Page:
Strategies that will continue to profit
Published April 27th, 2021
Are you keen to gain some knowledge on strategies that will continue to profit?
In last week’s article we discussed why some strategies are prone to failure in the future. You can read that article HERE.
So, what does robustness look like? What measures can we take to gain confidence that our strategy will continue to work into the future?
There are a few basic rules and there are some more technical ‘stress-testing’ procedures that should be followed.
For the purposes of this article we’ll use the Weekend Trend Trader (WTT) strategy as an example. It was released in 2012 and I continue to use it today, as do many traders around the world.
The basic rules of robustness are:
The WTT has one regime filter parameter, two entry parameters and two exit parameters. There are not a lot of working parts and as such not much can go wrong. Compare that to systems that have many moving parts, such as multiple indicators combined with bar patterns for entries and exits which also incorporate a different set of indicators and bar patterns. Some systems can have 15 – 20 different parameters.
The Strategy Edge is Explainable
The WTT is a long-only absolute trend following strategy. It will make money when equities are trending higher, lose money in sideways markets and remain in cash in sustained bear markets. One should be able to compare periods of market activity and the performance of the WTT.
Compare that to a strategy that will buy US T-Bonds only if the S&P 500 is down 3 days in a row, today is Thursday and the month is not March, June, or October. Makes no sense and one would be unable to explain why the strategy is not working in any given market environment.
Should work ‘reasonably well’ across a broad universe of symbols
We touched on this last week with single market systems. Basically, if the personality of a symbol changes, then so will the outcome. But if a strategy, such as the WTT, is applied to a large universe of stocks using the same rules for each, then we’re already dealing with hundreds of different personalities yet still getting profitable results. Personally, I trade the WTT on 3790 different stocks – all of which adhere to the same system rules.
So, here are a few more technical stress-testing exercises that can then be done. If, after these exercises, the strategy continues to show reasonable profitability, then chances are we’re onto something that will work into the future.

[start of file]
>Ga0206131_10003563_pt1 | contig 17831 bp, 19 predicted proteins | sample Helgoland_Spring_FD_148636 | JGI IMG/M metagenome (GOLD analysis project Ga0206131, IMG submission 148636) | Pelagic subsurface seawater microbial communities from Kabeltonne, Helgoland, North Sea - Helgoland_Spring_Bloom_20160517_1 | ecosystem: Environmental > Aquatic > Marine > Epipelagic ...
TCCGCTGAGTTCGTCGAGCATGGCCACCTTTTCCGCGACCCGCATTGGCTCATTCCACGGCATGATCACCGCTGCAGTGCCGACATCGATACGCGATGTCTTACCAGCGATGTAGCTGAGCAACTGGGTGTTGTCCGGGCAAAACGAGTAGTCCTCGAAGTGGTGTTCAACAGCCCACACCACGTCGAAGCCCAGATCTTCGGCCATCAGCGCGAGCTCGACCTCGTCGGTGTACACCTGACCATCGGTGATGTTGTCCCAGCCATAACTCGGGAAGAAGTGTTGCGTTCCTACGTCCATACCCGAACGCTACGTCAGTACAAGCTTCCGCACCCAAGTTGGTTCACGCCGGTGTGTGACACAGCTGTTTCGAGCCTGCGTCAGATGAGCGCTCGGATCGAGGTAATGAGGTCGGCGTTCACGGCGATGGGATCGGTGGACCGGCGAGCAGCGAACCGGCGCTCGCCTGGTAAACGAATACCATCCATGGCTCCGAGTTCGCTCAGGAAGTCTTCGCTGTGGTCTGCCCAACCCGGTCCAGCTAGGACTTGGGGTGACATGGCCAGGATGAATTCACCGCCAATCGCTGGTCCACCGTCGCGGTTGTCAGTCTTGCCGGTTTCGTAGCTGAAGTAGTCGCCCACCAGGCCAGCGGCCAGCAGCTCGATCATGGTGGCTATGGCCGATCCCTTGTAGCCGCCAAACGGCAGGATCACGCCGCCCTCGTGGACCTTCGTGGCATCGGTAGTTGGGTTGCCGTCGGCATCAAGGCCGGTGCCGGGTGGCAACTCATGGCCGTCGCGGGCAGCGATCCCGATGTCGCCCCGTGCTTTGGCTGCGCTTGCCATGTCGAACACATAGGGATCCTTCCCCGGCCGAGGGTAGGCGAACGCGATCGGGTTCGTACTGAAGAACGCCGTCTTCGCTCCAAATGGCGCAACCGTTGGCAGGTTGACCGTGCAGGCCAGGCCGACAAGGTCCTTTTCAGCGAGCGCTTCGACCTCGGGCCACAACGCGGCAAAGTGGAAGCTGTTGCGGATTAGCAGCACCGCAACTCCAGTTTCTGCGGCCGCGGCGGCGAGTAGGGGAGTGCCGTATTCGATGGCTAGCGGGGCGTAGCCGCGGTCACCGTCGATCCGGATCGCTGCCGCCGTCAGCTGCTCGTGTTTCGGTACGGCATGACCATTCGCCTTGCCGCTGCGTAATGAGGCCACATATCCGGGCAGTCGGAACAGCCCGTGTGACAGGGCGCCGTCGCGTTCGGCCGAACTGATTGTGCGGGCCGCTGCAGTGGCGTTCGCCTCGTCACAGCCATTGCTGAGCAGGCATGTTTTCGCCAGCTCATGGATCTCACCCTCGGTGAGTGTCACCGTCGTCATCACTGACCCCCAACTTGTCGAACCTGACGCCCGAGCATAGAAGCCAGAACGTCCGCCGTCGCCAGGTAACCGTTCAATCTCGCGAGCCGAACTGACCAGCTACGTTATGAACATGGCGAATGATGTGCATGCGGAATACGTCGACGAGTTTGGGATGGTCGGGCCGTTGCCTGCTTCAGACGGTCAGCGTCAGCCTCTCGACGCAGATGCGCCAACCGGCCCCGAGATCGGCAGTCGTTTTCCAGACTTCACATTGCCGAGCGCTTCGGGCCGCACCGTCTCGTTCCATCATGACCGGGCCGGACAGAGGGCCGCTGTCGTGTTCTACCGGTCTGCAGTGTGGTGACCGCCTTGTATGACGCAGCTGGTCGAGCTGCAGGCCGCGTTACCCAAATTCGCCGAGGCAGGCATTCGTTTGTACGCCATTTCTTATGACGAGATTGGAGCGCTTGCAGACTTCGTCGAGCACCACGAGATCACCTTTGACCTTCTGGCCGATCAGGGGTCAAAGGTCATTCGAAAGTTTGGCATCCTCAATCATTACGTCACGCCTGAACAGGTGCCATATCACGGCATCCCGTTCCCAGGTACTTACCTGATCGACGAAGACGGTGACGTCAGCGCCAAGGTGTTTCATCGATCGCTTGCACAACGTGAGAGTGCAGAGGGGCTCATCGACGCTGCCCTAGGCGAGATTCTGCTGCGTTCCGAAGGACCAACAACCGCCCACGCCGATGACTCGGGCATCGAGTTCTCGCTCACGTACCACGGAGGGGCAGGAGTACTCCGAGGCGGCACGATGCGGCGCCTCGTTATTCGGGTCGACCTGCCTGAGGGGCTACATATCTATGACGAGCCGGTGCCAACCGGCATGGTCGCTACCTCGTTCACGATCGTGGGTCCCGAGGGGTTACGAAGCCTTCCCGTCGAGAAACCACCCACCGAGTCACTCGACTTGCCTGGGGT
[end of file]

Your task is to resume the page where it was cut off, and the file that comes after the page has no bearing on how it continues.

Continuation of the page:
Monte Carlo Simulations (trade skip or bootstrap)
When trading a large universe of stocks, some strategies will generate more signals than capital available. If faced with making a choice between two signals, we introduce Selection Bias. We can overcome this by ranking the signals, or running Monte Carlo Simulation to resample the signals taken to create different outcomes.
Increase Signal Variance
Even though our system rules are static, they need to flex enough to absorb slight changes in the market environment. One way to add some randomness, and therefore test flex, is to add some minor variability to the system rules. For example, let’s say our system uses a 100-day breakout, we can ask the computer to adjust that by +/-5% randomly on any given day. That would provide a different outcome from our initial static tests.
Increase Data Variance
Data ‘peaking’ is where we invariably build a system based on prior knowledge of what the market has done in the past. Some argue that once you’ve looked at the data, then all testing from that point on is prone to data mining. Whilst the future is never exactly the same as the past, we can randomly change the past data to resample for a different outcome. For example, the WTT uses the closing price each week to determine an entry/exit for the following open. We can ask the computer to randomise the close by +/-5% or even randomise the Monday open by +/-5%. As such the past data is now slightly different to what the original system was built around.
The WTT, released in 2012, was designed to trade the Russell-3000 universe and adheres to all the above robustness elements.
So how does it look now, with 8 or so years of out-of-sample data?
The blue line shows in-sample testing from 2000 through to release in 2012.The orange line is the out-of-sample from release through to today. Not bad.
But here’s the game-changer.
The equity curve shown above is not the WTT being tested on the Russell-3000. It’s the exact same rules and parameter settings, yet tested on the full ASX market.
If that’s not a sign of robustness, I’m not sure what is.